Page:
Maria Stevens planned to mark today's anniversary of his death with a march organised by the Anglican Church to remember all victims of political violence - from black pro-democracy activists to white landowners.
Church leaders have, however, refused to hold the event to avoid offending Mr Mugabe. "We have had many murders during different regimes in our country, we cannot just think of these ones," said Norbert Kunonga, the Anglican Bishop of Harare. "We don't want to further anyone's political views. We don't want to promote political parties."
Declining to take a "political view" is the accepted code for not wanting to upset the increasingly autocratic president. Mrs Stevens is furious. "They haven't got the courage to do it. That's just a typical example of how gutless they are," she told The Telegraph. "I asked them, how do you expect your flock in Zimbabwe to behave when you are such cowards?"
Mrs Stevens has been appalled by Zimbabwe's descent into chaos and has decided to leave. The family will emigrate to Sweden, where she was born, when her daughter, Brenda, 14, finishes school. Her eldest son, Marc, 16, is already studying there. Mrs Stevens said: "My generation is going to be the last generation of white Zimbabweans. We are all going to encourage our children never to come back."
With the support of the Rev Tim Neill, an Anglican clergyman who has been fiercely critical of the Mugabe regime, Mrs Stevens had proposed that worshippers gather in central Harare after the Easter Sunday services. They would march to African Unity Square, opposite the parliament building, and call for the return of law and order.
Instead, she will spend today with friends and try not to remind her four children of the traumatic events of a year ago. "What do I do on the anniversary of my husband's murder? I don't know - sit and cry perhaps. But I'll probably meet my friends and go out with them and try to be cheerful," she said, as her three-year-old twins, Warren and Sebastian, sat on her lap and tugged her hair.
At the height of the land invasions spearheaded by Mr Mugabe's supporters, Mr Stevens, 47, was abducted from their farm, beaten and shot dead in a dusty lane. The family fled to Harare after the killing and has never returned to Arizona farm near Macheke, 50 miles east of the capital, where they had lived for 12 years. Squatters burnt down the homes of the 75 black families who worked on the farm and then abandoned the land.
Mr Mugabe's Zanu-PF party won a narrow victory in last year's parliamentary election by waging a murderous terror campaign against the opposition Movement for Democratic Change that claimed 37 lives.
Today marks the anniversary of the peak of the violence perpetrated against white farmers in Zimbabwe. Hours before the murder of David Stevens, Tichaona Chiminya and Talent Mabika, both junior officials in the MDC, were ambushed by a Zanu-PF mob and burnt to death in a petrol bomb attack.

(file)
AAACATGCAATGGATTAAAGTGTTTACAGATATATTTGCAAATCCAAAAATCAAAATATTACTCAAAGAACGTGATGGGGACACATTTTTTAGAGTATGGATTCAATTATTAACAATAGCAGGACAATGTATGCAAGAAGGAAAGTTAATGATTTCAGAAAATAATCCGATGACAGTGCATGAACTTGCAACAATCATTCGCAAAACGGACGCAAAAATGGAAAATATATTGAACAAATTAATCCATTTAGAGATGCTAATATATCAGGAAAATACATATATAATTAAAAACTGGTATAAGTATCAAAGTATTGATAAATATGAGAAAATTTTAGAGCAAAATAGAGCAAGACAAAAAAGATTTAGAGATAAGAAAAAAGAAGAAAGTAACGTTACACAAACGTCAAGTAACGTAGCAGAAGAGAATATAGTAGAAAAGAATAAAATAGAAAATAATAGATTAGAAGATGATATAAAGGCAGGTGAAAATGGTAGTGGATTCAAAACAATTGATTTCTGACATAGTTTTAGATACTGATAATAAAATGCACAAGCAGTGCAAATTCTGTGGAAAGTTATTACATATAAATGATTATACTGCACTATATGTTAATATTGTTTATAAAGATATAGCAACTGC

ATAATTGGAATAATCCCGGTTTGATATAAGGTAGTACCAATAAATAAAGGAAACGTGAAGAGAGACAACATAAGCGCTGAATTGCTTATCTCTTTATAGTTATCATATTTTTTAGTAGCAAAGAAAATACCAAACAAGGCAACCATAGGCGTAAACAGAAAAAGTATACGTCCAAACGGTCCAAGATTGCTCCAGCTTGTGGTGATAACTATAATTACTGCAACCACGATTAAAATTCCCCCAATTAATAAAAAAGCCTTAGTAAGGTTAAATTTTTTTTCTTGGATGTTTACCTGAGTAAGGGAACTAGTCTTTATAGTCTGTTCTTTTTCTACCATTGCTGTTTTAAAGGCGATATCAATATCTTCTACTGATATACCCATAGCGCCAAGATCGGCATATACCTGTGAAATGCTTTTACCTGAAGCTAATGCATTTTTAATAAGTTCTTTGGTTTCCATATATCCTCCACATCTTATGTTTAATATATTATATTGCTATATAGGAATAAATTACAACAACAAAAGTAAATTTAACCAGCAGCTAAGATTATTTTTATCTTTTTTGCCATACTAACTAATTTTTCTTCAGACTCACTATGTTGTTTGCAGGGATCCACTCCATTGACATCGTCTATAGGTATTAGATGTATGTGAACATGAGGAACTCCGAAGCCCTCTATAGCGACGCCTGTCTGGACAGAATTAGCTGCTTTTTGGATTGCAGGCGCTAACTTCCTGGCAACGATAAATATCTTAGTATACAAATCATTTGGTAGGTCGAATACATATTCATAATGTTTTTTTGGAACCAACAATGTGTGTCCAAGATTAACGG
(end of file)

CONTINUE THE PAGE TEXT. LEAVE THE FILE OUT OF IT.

Five white farmers who tried to rescue Mr Stevens from the squatters were captured, beaten, tortured and narrowly escaped execution. No one has been convicted for the three murders.
The High Court summonsed an agent from the government's Central Intelligence Organisation to answer allegations by witnesses, made during the MDC's judicial challenge to the election results, that he participated in the killings of Mr Chiminya and Miss Mabika, but the operative did not respond.
The morning after the violence, Mr Mugabe fanned the flames with a furious speech in which he urged 1,000 supporters to "hit back" at the MDC. The president then caused Mrs Stevens more anguish in June by blaming her husband for starting the violence. During a campaign rally, Mr Mugabe said: "Stevens is the one who started the war. He is the one who started firing and he is the one who started the fight."
Mrs Stevens fears that Mr Mugabe, 77, will unleash more violence to secure victory in next year's presidential election and hold power for many years to come. She said: "African presidents always want to die in office and I don't see why Zimbabwe will be very different. It's so difficult to get people motivated here. It's depressing because no one is willing to do anything sometimes."
from the Sunday Times
descends further into lawlessness, Morgan Tsvangirai, leader of the opposition
Movement for Democratic Change, has increased the pressure on President Robert
Mugabe by taking his election campaign to southern Matabeleland.
The Ndebele tribe, which forms the majority there, is traditionally hostile
to Mugabe, whose paramilitary units massacred thousands in the region in the
1980s, making the area a potential power base for the MDC.
But just as the party appears to be making progress in the south, it faces
more pressure in the capital, Harare, where businesses associated with the MDC
have been raided and its chief executive, Isaac Maposa, has been attacked by an
"The guy was waving a gun around," said Maposa, "but there was no point in
sending for the police. In the end we just took his gun and let him go."
In the topsy-turvy world that is Mugabe's Zimbabwe, it is the law-abiding who
are often in the dock, pursued by the law breakers, abetted by the state.
Zanu-PF war veterans were able to commandeer eight vehicles and storm Lobel's
Bakery in Harare last week, where they harangued staff for their allegedly
pro-MDC stance. Ian Nel, the general manager, called the police but when they
arrived they arrested him rather than the "vets", accusing him of receiving MDC
The lawlessness is orchestrated from Zanu-PF party headquarters in central